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Integrating the Hierarchical Taxonomy of Psychopathology (HiTOP) into clinical practice

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Integrating the Hierarchical Taxonomy of Psychopathology (HiTOP) into clinical practice. / Ruggero, Camilo J.; Kotov, Roman; Hopwood, Christopher J.; First, Michael; Clark, Lee Anna; Skodol, Andrew E.; Mullins-Sweatt, Stephanie N.; Patrick, Christopher J.; Bach, Bo; Cicero, David C.; Docherty, Anna; Simms, Leonard J.; Michael Bagby, R.; Krueger, Robert F.; Callahan, Jennifer L.; Chmielewski, Michael; Conway, Christopher C.; Clercq, Barbara De; Dornbach-Bender, Allison; Eaton, Nicholas R.; Forbes, Miriam K.; Forbush, Kelsie T.; Haltigan, John D.; Miller, Joshua D.; Morey, Leslie C.; Patalay, Praveetha; Regier, Darrel A.; Reininghaus, Ulrich; Shackman, Alexander J.; Waszczuk, Monika A.; Watson, David; Wright, Aidan G.C.; Zimmermann, Johannes.

In: Journal of Consulting and Clinical Psychology, Vol. 87, No. 12, 01.12.2019, p. 1069-1084.

Research output: Contribution to journalArticle

Harvard

Ruggero, CJ, Kotov, R, Hopwood, CJ, First, M, Clark, LA, Skodol, AE, Mullins-Sweatt, SN, Patrick, CJ, Bach, B, Cicero, DC, Docherty, A, Simms, LJ, Michael Bagby, R, Krueger, RF, Callahan, JL, Chmielewski, M, Conway, CC, Clercq, BD, Dornbach-Bender, A, Eaton, NR, Forbes, MK, Forbush, KT, Haltigan, JD, Miller, JD, Morey, LC, Patalay, P, Regier, DA, Reininghaus, U, Shackman, AJ, Waszczuk, MA, Watson, D, Wright, AGC & Zimmermann, J 2019, 'Integrating the Hierarchical Taxonomy of Psychopathology (HiTOP) into clinical practice', Journal of Consulting and Clinical Psychology, vol. 87, no. 12, pp. 1069-1084. https://doi.org/10.1037/ccp0000452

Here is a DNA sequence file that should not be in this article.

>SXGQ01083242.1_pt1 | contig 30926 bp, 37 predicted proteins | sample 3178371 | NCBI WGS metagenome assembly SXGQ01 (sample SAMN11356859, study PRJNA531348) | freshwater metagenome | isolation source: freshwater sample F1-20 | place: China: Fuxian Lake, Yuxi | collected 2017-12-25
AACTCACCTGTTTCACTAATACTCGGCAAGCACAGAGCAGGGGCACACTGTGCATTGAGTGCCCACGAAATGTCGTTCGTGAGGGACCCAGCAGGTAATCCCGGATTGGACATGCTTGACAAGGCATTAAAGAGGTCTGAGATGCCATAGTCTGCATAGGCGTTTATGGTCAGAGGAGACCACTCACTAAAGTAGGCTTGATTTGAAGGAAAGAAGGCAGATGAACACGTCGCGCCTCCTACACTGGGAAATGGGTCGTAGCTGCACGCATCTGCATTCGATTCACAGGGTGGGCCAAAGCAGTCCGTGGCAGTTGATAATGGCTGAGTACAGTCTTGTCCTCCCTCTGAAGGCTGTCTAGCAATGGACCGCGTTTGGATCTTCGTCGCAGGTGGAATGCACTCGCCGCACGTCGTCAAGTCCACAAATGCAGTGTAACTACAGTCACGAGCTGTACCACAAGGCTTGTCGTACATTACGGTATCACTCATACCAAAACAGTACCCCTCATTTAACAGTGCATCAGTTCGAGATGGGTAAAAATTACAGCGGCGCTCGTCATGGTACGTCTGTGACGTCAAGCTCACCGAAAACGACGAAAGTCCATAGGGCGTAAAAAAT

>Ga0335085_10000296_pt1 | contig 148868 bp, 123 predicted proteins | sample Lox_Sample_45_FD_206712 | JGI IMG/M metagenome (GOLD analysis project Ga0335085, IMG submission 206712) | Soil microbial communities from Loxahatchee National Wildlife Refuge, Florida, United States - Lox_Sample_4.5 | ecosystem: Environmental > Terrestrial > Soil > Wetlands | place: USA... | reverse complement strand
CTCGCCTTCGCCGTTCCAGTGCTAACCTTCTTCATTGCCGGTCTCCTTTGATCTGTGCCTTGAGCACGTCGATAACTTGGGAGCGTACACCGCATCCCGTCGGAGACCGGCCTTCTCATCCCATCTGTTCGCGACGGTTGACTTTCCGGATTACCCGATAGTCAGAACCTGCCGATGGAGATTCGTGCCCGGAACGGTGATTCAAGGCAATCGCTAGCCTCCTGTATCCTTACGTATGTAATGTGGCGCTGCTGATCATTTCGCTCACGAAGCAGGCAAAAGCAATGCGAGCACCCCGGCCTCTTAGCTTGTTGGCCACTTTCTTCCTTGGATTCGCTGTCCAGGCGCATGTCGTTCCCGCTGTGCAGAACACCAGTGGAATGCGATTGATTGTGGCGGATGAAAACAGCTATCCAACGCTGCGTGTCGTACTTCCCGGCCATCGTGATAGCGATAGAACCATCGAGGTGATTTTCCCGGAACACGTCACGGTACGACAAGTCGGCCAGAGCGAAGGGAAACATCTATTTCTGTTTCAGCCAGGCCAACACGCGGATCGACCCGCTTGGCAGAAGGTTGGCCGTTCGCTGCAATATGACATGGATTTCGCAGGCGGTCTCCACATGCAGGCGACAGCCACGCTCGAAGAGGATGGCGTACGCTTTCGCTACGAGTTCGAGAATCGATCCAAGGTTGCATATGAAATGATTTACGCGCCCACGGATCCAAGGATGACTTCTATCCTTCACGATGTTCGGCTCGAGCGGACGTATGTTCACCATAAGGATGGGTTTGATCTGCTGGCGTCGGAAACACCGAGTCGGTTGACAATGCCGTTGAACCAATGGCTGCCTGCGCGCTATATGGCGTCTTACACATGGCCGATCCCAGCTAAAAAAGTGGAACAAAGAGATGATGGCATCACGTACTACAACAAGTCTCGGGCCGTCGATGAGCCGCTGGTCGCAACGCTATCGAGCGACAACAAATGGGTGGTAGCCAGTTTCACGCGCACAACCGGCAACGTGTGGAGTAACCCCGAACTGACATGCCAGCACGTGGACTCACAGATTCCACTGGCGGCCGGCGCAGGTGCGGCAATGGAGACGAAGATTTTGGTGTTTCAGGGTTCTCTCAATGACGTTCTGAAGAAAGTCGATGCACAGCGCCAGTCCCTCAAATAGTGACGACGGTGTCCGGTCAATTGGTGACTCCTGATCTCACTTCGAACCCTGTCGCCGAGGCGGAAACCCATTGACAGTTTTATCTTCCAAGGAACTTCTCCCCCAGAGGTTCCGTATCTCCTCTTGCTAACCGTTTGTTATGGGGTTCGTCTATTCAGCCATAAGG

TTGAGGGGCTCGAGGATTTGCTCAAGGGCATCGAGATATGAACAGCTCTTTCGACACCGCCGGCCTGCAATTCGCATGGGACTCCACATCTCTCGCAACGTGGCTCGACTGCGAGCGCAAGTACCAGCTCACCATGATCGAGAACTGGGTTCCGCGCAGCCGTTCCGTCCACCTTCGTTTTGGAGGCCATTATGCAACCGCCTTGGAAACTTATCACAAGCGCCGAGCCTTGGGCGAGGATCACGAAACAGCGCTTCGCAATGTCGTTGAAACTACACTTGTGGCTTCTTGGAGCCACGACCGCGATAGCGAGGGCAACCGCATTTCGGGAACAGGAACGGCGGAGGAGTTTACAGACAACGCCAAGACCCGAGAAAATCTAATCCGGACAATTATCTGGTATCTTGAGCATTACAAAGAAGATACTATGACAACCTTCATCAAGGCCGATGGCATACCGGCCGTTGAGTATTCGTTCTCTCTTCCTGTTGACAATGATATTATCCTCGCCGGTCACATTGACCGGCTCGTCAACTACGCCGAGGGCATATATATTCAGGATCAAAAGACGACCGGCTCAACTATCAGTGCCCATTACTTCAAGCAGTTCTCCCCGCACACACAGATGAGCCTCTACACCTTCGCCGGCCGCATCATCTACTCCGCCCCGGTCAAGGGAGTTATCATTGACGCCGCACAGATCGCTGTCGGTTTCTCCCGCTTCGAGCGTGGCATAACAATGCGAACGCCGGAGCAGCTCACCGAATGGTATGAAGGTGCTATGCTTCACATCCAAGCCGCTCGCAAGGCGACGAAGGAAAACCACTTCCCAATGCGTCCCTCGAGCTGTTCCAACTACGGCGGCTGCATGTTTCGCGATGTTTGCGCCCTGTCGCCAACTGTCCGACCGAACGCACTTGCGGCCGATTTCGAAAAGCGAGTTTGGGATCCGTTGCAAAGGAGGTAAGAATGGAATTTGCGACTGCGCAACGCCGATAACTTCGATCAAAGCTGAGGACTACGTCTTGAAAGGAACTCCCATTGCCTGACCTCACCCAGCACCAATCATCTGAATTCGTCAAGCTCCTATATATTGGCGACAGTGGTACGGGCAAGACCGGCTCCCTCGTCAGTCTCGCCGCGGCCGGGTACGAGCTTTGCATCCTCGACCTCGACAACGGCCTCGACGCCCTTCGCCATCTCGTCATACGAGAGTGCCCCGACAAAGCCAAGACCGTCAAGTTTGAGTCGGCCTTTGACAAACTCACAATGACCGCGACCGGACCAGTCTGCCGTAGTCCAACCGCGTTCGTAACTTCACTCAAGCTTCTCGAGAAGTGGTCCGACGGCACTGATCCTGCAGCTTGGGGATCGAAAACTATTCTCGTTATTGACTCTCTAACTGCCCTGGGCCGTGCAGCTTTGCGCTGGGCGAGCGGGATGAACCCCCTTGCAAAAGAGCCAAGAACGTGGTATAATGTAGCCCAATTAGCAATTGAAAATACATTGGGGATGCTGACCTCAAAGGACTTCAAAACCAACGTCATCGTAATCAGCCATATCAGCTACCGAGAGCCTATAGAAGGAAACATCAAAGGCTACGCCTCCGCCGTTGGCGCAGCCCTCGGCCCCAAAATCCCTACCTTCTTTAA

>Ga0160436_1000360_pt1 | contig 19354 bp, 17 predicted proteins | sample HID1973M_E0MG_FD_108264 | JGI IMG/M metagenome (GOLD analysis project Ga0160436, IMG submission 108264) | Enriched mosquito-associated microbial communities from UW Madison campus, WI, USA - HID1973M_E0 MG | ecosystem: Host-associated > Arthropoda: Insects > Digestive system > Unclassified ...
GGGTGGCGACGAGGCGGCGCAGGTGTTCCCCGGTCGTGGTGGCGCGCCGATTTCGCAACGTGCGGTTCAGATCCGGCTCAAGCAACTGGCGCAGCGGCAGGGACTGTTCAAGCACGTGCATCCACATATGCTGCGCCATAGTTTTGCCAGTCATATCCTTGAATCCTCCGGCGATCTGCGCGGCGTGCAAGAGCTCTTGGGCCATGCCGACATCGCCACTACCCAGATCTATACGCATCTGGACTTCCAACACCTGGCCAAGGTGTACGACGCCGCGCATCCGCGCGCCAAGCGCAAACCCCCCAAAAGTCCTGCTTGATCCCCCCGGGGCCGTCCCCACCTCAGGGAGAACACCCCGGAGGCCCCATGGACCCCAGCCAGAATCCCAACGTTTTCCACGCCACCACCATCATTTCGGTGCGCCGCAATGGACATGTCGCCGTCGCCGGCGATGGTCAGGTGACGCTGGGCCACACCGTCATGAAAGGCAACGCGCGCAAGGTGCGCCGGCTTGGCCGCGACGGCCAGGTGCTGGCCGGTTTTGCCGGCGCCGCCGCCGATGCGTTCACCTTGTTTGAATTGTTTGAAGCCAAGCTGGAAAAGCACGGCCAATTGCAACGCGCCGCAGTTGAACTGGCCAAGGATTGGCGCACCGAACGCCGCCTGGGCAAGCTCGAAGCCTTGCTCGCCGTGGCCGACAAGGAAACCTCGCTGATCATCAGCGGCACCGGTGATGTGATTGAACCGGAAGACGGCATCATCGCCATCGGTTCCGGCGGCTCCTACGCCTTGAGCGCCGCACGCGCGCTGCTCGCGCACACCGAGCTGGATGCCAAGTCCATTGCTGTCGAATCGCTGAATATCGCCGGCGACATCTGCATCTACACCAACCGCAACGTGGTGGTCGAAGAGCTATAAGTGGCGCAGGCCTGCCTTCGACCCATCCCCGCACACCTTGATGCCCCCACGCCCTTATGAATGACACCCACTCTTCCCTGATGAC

APA

Ruggero, C. J., Kotov, R., Hopwood, C. J., First, M., Clark, L. A., Skodol, A. E., ... Zimmermann, J. (2019). Integrating the Hierarchical Taxonomy of Psychopathology (HiTOP) into clinical practice. Journal of Consulting and Clinical Psychology, 87(12), 1069-1084. https://doi.org/10.1037/ccp0000452

Vancouver